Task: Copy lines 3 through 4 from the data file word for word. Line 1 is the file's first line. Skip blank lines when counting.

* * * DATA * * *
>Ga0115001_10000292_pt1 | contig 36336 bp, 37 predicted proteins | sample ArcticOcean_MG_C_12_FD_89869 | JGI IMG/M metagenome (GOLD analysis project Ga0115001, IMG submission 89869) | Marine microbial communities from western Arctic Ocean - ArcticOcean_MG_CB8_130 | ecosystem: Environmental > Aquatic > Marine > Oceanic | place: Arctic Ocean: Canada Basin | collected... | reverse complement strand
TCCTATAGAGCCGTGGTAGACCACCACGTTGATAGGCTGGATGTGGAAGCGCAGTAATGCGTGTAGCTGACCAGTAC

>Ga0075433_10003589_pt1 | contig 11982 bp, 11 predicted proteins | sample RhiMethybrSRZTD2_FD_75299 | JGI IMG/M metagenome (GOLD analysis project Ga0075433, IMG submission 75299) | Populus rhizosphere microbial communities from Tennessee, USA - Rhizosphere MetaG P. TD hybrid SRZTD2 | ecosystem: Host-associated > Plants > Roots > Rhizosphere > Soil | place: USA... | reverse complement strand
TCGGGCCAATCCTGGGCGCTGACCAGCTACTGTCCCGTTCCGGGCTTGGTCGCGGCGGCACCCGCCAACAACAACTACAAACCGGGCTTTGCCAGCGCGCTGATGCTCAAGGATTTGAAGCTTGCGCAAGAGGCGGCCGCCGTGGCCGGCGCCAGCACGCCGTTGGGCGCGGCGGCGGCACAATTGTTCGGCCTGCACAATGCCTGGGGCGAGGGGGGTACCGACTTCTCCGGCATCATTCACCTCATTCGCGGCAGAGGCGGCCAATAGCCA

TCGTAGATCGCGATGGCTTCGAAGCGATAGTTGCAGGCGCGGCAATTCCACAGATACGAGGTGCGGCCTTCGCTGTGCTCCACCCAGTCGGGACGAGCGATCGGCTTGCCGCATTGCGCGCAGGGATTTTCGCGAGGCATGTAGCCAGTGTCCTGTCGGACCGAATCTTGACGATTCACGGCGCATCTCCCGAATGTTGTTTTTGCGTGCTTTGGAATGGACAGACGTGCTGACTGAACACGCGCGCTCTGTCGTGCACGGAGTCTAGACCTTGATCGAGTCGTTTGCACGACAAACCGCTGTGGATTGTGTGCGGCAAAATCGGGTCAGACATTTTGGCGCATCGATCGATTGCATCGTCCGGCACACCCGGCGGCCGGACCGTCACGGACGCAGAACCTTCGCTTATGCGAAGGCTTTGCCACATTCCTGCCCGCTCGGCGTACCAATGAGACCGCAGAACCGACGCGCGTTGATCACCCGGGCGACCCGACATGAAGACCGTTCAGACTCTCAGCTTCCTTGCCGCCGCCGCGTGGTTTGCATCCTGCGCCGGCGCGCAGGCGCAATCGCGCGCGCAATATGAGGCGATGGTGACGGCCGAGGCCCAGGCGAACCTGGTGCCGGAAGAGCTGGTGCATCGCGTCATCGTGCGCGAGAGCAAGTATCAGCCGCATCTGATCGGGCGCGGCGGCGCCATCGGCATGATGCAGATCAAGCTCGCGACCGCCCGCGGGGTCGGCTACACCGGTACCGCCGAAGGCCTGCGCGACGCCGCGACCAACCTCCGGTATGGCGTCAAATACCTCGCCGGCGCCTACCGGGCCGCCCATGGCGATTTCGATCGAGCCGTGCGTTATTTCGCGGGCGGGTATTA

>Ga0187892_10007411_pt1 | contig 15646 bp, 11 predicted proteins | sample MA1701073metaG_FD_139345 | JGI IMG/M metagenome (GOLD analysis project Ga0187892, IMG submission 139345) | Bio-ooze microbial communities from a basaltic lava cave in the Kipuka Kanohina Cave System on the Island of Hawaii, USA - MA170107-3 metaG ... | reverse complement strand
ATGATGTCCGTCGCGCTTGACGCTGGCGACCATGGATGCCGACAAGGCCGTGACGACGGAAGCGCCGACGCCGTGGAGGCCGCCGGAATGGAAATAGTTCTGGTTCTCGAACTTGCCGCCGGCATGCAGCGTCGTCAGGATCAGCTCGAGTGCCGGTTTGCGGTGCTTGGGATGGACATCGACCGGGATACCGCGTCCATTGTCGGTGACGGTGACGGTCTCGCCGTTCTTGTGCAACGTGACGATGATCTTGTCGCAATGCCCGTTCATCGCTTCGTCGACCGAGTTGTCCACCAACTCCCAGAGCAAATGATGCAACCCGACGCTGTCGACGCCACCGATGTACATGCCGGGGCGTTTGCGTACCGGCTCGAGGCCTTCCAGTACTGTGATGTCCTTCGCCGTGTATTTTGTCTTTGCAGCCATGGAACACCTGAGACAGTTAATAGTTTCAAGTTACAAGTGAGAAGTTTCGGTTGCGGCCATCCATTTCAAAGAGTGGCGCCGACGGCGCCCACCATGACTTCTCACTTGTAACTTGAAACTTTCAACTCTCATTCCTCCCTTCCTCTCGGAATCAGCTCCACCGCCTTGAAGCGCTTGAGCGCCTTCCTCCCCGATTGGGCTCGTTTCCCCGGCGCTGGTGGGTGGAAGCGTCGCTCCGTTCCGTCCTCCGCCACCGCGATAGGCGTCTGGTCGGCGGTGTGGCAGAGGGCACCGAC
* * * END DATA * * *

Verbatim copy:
>Ga0075433_10003589_pt1 | contig 11982 bp, 11 predicted proteins | sample RhiMethybrSRZTD2_FD_75299 | JGI IMG/M metagenome (GOLD analysis project Ga0075433, IMG submission 75299) | Populus rhizosphere microbial communities from Tennessee, USA - Rhizosphere MetaG P. TD hybrid SRZTD2 | ecosystem: Host-associated > Plants > Roots > Rhizosphere > Soil | place: USA... | reverse complement strand
TCGGGCCAATCCTGGGCGCTGACCAGCTACTGTCCCGTTCCGGGCTTGGTCGCGGCGGCACCCGCCAACAACAACTACAAACCGGGCTTTGCCAGCGCGCTGATGCTCAAGGATTTGAAGCTTGCGCAAGAGGCGGCCGCCGTGGCCGGCGCCAGCACGCCGTTGGGCGCGGCGGCGGCACAATTGTTCGGCCTGCACAATGCCTGGGGCGAGGGGGGTACCGACTTCTCCGGCATCATTCACCTCATTCGCGGCAGAGGCGGCCAATAGCCA